I guess I’m gonna have to get busy makin’ people offers dey can’t refuse, but foist I gotta go pick up da cannolis.

Tanks, Christina.

February 25, 2005

Blog Noir – Chapter Four.

Filed under: Uncategorized — Jim @ 7:47 pm

Christina has posted Chapter Four, and it’s a killer. If you’re late to the game, her site tells you where to find Chapters One through Three. So, go read, already!

Unprofessional Professoring.

Filed under: Uncategorized — Jim @ 7:41 pm

If you signed up for a college course entitled, “History of political, social, and diplomatic developments that have shaped the U.S. since 1960,” I think you could reasonably expect to receive a survey course that provides an objective presentation of the patchwork of perspectives on the “political, social and diplomatic developments” that might shape our society.

Apparently, if you signed up for that course in UCLA and the course is taught by this professor, you will receive anything but an objective account of the political, social and diplomatic developments that have shaped America since 1960. In fact, according to a former student, you will be in for a semester of the “socialist rendition of history, with no regard for the many other sides of the account,” he describes as follows:

Her bottom-line version of recent American history was some cocktail of male hegemony, racism, class systems, and the vast right-wing Republican conspiracy. Early in the quarter, she went on a rant against capitalism and the market system, which she defined as “the weird faith that everything will work out fine.” “Capitalism isn’t a lie on purpose. It’s just a lie,” she lectured us, “It’s easy for us to look back and say these people [who believe in markets] are dorks.” And for the climax, “[Capitalists] are swine.… They’re bastard people.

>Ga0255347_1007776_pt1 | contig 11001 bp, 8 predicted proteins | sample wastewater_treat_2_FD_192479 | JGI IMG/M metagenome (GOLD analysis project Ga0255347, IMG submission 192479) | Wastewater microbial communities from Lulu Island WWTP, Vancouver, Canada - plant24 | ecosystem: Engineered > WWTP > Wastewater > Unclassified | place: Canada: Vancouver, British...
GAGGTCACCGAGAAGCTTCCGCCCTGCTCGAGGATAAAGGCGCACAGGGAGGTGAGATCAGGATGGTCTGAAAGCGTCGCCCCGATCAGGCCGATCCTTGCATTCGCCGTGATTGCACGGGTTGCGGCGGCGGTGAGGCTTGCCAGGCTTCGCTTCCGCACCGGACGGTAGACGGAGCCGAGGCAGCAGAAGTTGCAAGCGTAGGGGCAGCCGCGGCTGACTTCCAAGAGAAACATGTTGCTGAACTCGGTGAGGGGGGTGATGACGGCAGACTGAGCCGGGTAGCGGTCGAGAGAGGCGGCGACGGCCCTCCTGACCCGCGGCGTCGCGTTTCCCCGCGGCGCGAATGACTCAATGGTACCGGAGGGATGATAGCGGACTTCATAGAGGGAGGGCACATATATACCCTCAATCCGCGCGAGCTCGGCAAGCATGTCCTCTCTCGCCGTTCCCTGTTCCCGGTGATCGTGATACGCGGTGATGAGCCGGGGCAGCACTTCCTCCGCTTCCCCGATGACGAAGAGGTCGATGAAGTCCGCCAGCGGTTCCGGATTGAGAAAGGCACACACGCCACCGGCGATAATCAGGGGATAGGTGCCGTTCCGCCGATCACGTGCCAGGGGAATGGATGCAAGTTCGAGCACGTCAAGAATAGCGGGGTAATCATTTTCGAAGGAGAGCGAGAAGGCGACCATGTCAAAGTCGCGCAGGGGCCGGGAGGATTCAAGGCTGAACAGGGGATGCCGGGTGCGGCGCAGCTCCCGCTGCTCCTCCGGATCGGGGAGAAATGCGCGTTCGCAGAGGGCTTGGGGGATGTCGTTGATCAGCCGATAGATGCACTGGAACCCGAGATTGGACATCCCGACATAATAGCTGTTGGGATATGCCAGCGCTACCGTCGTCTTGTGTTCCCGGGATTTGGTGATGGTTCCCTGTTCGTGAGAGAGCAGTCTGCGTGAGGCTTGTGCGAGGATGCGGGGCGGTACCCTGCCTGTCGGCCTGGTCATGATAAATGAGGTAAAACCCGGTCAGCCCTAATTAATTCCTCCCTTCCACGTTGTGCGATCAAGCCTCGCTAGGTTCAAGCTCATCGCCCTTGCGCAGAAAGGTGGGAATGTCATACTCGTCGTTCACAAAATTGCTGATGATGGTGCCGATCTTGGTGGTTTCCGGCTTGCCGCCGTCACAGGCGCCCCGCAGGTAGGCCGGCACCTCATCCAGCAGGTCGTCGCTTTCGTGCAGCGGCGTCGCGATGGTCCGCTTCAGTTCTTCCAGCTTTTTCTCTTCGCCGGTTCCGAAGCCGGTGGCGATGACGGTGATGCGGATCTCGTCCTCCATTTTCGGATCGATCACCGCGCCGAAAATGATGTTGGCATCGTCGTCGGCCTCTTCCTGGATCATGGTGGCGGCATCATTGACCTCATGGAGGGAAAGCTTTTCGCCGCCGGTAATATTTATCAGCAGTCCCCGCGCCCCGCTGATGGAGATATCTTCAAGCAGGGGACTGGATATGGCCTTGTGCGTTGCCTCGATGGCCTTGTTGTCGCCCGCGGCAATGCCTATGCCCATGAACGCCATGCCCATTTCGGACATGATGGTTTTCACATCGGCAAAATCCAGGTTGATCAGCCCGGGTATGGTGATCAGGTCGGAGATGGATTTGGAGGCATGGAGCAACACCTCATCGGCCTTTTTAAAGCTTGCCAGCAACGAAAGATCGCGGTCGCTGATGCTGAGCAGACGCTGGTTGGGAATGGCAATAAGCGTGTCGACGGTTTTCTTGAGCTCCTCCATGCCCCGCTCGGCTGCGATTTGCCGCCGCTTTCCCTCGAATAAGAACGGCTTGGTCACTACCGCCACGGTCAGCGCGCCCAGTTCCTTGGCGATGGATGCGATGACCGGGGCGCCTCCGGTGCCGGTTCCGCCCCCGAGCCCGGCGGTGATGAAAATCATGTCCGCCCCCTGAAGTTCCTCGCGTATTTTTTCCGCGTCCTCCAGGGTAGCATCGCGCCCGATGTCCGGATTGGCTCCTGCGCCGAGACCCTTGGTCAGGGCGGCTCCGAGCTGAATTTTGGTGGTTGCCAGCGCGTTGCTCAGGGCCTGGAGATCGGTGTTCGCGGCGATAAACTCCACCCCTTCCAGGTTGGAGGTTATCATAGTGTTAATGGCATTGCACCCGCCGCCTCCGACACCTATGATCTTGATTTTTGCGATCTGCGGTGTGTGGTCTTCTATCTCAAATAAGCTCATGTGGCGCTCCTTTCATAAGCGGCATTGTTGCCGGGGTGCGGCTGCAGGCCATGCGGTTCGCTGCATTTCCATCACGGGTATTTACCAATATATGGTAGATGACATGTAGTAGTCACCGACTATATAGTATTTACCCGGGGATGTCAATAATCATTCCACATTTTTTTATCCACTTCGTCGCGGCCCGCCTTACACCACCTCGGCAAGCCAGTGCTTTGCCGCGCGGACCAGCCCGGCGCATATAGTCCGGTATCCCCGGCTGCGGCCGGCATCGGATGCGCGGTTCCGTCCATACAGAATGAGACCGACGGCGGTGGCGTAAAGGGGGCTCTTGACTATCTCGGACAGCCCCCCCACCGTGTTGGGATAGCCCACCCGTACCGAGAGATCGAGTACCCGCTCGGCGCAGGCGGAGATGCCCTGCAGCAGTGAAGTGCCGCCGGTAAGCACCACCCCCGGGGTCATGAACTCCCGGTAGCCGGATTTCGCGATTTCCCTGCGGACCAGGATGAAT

Apparently, not only did this professor make no claim to objectivity, but she also was intolerant of opposing viewpoints, both in class and in handing out grades. Perhaps, at a minimum, the course should have been entitled, “A Socialist View of the History of ….”)

I understand, and I believe it is important that universities should be places where students are exposed to the vast marketplace of ideas. At the same time, I think it is the role of the faculty to fairly present a cornucopia of ideas and to foster discussion in a forum that encourages disparate views, showing intolerance only for those that are poorly reasoned, as opposed to simply being contrary to the professor’s personal views.

I absolutely do not think that it is the professor’s role to use his or her classroom as a pulpit from which to advocate a personal political ideology, with the goal of turning the members of the captive audience into ideological clones.

This has nothing to do with “academic freedom,” but has everything to do with academic professionalism and competence.

Via Chad Adams.

February 24, 2005

Texas Trooper.

Filed under: Uncategorized — Jim @ 8:42 pm

I actually had a bit of content that I thought might work, but it just wasn’t writing right. You know how that is, I’m sure. So it became a choice between trying to do radical surgery on content that was, at best, in guarded condition, or having a few cocktails and watching a movie. Cocktails and a movie won.

However, I did receive a joke in my e-mail from my friend Bill from Missouri, a Navy Vet, that I thought was pretty funny. I’ll dedicate this one to Dash, who lives in the Lone Star State.


Two men were driving through Texas when they got pulled over by a State Trooper. The cop walked up and tapped on the window with his nightstick. The driver rolled down the window and WHACK, the cop smacked him in the head with his nightstick.
“What the hell was that for?” the driver asked.

“You’re in Texas, son,” the trooper answered. “When we pull you over in Texas, you better have your license ready by the time we get to your car.”
“I’m sorry, officer,” the driver said, “I’m not from around here.”

The trooper runs a check on the guy’s license–he’s clean and gives the guy his license back. The trooper then walks around to the passenger side and taps on the window. The passenger rolls down the window and”WHACK”, the trooper smacks him on the head with the nightstick.

“What’d you do that for?” the passenger demands.